Journal: Current Alzheimer Research
Background: Accumulating evidence suggests that dietary factors are associated with Alzheimer’s disease, cognition, and brain health in older adults. It is however unclear whether inflammation explains this association.
Objective: To examine whether an inflammation-related nutrient pattern (INP) was associated with neuroimaging and cognitive measures of brain health.
Method: The current cross-sectional study included 330 non-demented elderly (mean age 79 years at MRI scan) participants in a multi-ethnic, community-based cohort study who had information on nutritional intake (estimated from food frequency questionnaire), circulating C-reactive protein and interleukin- 6 (measured by ELISA), MRI scans, and cognition. Diet and blood samples were collected approximately 5.3 years prior to the MRI and cognitive test visit. We used a reduced rank regression model to derive an INP based on 24 nutrients’ relationship with CRP and interleukin-6. We examined the association of the INP with brain and cognitive measures using regression models adjusted for age, sex, race/ethnicity, education, caloric intake, APOE genotype, body mass index, and vascular burden, as well as intracranial volume for the brain MRI measures.
Results: The INP was characterized by low intake (effect loading <-0.15) of calcium, vitamins (D, E, A, B1, B2, B3, B5, B6), folate, Ω-3 poly-unsaturated fatty acids, and high intake (>0.15) of cholesterol. As designed, this INP was positively correlated with CRP (Pearson’s r=0.25 p=0.005) and interleukin-6 (r=0.30, p<0.0001). Each unit increase in INP was associated with 36.8 cm3 (p=0.023) smaller total brain volume and 0.21 (p=0.038) lower visuospatial z-score. Mediation analysis showed that TGMV (b=0.002, p=0.003) was associated with visuospatial cognitive function, and there was a significant mediation effect by TGMV (indirect effect: -0.049, 95% CI: -0.1121 ~ -0.0131) for the association between INP and visuospatial cognitive score.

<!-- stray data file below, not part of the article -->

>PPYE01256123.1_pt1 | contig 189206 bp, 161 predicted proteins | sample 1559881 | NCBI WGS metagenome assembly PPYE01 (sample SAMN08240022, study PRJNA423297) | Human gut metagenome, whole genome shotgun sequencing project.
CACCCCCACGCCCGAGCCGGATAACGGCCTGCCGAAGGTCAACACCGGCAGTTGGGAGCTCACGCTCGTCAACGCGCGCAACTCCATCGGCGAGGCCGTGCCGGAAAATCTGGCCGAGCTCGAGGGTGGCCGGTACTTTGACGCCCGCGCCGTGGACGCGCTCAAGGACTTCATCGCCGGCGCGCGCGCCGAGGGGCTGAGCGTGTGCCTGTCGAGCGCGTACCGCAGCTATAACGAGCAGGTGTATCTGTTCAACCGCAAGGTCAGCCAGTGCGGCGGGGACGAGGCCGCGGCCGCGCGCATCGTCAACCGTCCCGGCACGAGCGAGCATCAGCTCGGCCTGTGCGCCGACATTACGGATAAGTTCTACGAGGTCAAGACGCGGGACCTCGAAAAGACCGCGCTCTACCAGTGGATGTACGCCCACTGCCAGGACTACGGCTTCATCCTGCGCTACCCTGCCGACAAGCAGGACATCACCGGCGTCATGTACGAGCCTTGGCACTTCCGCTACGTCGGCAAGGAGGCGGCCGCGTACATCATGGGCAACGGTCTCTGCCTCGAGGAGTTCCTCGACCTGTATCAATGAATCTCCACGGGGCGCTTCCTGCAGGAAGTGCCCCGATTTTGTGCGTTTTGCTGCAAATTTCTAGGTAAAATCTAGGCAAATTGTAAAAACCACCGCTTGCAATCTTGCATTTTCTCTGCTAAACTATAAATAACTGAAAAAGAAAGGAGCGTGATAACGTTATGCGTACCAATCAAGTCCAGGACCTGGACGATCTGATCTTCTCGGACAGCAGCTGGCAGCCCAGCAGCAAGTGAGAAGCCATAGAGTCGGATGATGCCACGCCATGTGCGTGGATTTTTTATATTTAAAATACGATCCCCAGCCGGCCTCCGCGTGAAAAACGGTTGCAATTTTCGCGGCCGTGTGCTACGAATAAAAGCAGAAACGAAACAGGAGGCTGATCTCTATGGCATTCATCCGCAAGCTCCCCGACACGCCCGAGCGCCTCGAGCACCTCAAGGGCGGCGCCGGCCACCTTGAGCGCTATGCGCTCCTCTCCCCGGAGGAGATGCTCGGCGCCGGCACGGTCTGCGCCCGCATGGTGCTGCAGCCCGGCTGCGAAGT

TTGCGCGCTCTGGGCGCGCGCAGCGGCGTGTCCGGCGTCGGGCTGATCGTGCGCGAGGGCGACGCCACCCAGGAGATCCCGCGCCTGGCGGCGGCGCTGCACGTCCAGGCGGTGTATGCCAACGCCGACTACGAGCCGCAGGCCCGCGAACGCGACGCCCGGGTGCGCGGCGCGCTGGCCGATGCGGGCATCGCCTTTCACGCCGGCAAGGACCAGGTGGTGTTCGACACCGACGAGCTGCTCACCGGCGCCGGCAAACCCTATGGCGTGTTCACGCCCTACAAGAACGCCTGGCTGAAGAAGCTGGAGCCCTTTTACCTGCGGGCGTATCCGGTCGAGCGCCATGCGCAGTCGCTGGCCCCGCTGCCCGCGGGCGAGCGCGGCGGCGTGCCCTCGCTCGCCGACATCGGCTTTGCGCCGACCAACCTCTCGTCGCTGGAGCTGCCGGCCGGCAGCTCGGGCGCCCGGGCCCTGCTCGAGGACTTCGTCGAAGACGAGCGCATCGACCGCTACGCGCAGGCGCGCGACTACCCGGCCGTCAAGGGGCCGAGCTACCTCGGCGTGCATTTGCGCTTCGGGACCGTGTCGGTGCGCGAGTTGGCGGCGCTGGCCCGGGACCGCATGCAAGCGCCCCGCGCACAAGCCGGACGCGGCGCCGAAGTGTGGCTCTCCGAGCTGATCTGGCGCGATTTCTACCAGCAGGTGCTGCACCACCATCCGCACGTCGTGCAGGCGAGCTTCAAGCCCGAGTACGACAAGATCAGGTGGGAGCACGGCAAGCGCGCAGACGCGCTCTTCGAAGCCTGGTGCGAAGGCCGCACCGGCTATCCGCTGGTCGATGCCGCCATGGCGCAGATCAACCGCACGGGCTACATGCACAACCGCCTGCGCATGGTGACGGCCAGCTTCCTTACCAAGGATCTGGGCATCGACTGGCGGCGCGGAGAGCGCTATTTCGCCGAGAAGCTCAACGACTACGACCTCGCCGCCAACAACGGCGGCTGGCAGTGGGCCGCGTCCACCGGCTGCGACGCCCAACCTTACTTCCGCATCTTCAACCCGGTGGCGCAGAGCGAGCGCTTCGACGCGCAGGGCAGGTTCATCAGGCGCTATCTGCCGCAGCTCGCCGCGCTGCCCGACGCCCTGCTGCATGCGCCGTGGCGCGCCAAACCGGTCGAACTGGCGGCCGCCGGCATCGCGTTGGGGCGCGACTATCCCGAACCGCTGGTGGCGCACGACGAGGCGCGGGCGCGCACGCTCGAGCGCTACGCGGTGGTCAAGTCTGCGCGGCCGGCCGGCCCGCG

Conclusions: Among older adults, a diet with high inflammatory potential is associated with less favorable brain and cognitive health.
Read more here: http://www.eurekaselect.com/158749